French President Emmanuel Macron and Canadian Prime Minister Justin Trudeau meet in Ottawa on Wednesday to form a united front ahead of a G7 summit in Quebec, where Donald Trumps aggressive trade policies are sure to raise hackles.

The two progressive forty-something leaders are scheduled to hold formal talks and a private dinner on Wednesday, followed by a joint news conference early Thursday.

Their discussions are likely to focus on Trump's decision last week to impose punishing tariffs on imports of steel and aluminum from Washington's closest allies, including Canada, the European Union and Japan.

In retaliation, all of them have either hit back with their own tariffs on US goods or threatened to do so, as well as challenging the US trade measure at the World Trade Organization.

Both Trudeau and Macron tried to persuade Trump not to impose the tariffs, to no avail.

Great disappointment

The EU and Canada were originally shielded from the aluminum and steel tariffs, but Trump put an end to that exemption last week.

Since then, Trudeau, Macron and other European leaders have toughened their tone, lamenting what they see as rising US protectionism.

Macron -- who had formed an unlikely bond with Trump -- declined to characterize his last conversation with the US leader, but unnamed White House insiders told US media it was "terrible."

Still, the French leader pledged to have a "productive and frank discussion with President Trump at the G7."

"It does not detract from the friendship we have for each other and the friendship between our two countries," he said.

Trudeau, who has been cordial with Trump, said in March he had received assurances that Canada would be spared as they worked toward a revamp of a 1994 continental trade pact with the United States.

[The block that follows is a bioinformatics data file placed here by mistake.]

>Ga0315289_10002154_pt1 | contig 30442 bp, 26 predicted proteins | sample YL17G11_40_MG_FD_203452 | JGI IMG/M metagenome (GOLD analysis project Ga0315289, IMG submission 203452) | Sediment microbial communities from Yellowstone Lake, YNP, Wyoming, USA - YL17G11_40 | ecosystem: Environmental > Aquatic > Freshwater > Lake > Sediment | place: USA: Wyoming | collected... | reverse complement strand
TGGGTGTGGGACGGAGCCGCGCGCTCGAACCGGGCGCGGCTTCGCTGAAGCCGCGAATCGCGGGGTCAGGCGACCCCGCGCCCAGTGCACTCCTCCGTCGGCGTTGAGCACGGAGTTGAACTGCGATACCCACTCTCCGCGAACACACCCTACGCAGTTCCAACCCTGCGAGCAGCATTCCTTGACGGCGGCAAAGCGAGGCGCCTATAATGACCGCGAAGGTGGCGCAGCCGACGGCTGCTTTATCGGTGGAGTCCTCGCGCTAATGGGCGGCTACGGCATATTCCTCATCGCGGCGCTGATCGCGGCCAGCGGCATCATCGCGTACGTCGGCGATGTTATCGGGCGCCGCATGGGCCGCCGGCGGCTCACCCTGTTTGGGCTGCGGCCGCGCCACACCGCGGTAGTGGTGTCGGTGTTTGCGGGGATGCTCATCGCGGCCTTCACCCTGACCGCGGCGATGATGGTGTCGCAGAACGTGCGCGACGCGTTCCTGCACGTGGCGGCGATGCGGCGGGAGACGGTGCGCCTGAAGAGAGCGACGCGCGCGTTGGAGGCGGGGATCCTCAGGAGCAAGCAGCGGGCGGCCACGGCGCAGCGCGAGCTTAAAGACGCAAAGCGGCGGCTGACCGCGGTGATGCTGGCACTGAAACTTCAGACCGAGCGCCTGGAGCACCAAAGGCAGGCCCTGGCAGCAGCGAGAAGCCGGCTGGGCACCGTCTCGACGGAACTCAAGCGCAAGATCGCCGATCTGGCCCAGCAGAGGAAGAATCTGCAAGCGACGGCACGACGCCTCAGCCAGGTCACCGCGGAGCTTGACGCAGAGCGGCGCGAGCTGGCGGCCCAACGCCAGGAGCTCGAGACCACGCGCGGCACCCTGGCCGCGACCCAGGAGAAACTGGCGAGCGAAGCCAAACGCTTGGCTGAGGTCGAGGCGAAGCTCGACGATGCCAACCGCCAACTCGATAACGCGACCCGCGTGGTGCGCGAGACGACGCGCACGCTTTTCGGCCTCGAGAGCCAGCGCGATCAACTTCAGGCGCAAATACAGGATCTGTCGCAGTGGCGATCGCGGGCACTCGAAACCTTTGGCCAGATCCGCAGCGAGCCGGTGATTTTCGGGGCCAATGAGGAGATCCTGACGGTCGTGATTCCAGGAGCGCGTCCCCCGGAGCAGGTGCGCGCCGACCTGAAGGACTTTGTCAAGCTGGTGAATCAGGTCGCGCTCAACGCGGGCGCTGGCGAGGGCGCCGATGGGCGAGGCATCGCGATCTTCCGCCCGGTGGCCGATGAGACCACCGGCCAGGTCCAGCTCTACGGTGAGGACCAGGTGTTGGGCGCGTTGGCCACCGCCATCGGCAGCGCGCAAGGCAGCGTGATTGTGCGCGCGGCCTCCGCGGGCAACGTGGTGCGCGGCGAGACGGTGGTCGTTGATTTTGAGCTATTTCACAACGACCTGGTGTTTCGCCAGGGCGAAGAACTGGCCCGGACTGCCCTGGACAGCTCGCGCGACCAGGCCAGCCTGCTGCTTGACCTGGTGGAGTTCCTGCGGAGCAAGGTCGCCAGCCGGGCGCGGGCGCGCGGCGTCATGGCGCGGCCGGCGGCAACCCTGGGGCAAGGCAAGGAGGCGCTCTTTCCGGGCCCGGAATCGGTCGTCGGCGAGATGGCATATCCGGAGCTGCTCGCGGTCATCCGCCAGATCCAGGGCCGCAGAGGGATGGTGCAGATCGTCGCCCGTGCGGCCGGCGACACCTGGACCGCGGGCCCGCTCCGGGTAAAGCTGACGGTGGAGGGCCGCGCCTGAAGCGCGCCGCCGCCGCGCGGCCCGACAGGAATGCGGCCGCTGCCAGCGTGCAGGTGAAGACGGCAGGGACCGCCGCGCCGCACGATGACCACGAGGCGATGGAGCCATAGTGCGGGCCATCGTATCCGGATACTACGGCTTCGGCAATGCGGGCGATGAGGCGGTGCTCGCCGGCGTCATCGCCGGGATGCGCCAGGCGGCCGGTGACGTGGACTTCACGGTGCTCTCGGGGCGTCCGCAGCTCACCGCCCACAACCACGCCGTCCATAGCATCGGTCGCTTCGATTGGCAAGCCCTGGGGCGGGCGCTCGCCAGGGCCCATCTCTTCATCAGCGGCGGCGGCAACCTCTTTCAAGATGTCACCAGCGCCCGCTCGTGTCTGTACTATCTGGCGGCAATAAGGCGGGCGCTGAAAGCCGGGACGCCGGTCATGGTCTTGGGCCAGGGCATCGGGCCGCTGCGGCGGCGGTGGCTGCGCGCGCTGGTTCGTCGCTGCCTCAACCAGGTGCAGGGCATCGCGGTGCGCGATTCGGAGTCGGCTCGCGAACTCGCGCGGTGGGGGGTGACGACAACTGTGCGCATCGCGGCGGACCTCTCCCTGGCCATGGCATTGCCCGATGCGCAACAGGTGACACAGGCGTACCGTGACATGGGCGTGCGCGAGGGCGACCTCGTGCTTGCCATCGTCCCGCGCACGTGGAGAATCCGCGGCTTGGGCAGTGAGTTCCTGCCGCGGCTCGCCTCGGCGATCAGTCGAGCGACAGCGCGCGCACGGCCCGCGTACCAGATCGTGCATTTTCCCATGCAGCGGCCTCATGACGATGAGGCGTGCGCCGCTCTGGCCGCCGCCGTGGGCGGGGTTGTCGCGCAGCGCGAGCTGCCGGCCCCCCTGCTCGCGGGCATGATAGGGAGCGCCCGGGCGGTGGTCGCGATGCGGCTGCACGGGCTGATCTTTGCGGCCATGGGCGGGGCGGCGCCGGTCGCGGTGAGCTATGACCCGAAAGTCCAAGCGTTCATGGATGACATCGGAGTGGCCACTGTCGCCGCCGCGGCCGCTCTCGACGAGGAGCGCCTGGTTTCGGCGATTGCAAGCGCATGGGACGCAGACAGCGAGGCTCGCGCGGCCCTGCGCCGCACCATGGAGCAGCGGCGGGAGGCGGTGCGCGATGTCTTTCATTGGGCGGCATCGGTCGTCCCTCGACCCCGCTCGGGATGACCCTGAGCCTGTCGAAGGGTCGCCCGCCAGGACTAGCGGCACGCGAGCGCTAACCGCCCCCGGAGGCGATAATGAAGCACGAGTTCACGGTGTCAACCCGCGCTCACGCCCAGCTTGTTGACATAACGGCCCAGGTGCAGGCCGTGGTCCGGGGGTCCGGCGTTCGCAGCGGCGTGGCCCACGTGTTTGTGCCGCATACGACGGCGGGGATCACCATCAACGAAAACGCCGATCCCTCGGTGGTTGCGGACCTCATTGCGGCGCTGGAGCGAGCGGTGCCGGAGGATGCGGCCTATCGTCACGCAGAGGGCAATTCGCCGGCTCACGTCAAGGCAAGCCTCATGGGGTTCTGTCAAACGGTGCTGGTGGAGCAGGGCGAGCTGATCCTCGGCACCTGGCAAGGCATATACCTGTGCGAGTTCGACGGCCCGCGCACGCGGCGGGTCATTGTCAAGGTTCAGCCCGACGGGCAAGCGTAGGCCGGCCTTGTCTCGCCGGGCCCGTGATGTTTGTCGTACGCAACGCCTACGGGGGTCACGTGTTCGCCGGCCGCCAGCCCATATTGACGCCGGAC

But that all changed with the announcement of the US levies, and Trudeau retaliated with Can$16.6 billion (US$12.9 billion) in tariffs on US goods.

The two sides are also deadlocked on the negotiations over the future of their North American Free Trade Agreement (NAFTA) with Mexico, with Ottawa refusing to grant US demands for a sunset clause.

Canada has also rejected "for now" a proposal floated by the White House for new separate US trade deals with Canada and Mexico.

The left-leaning Trudeau and Macron see each other as natural allies in a world increasingly shaped by right-wing nationalism. That bond -- called a "bromance" by some analysts -- should only grow deeper ahead of the G7 in Quebec.

'G6 + 1'

The Group of Seven summit on Friday and Saturday in La Malbaie, a small town 140 kilometers (87 miles) from Quebec City, will bring together the leaders of Britain, Canada, France, Germany, Italy, Japan and the United States.

Trudeau hopes to put the focus on jobs, security concerns, cleaning up the world's oceans and empowering women. But officials concede the agenda is likely to be overtaken by trade disputes.

"I think it's fair to expect that any discussions on the global economy... in the current environment will quickly turn into a discussion about trade," a senior Canadian official told a briefing.

The other six members of the G7 are holding out hope they can find common ground with Trump, but are prepared to stand up to US protectionism.

"The challenge is to try to preserve a form of unity within the G7, but not hesitate to express firmly and strongly the interests of France and of Europe," Macron's office said.

It is not even clear if the leaders will agree on a final statement.

At the last G7 summit in Taormina, Trump refused to sign the final joint declaration, shortly after withdrawing the United States from the global Paris climate accord.

Last week's meeting of G7 finance ministers meeting in Whistler ended with six members scolding Washington over its tariffs in what French Finance Minister Bruno Le Maire described as the rise of the "G6+1."

Trudeau's office told AFP that he and Macron hoped to "strengthen multilateralism and advance progressive trade," adding: "We cannot presume the final results of the G7, but we seek to reach consensus."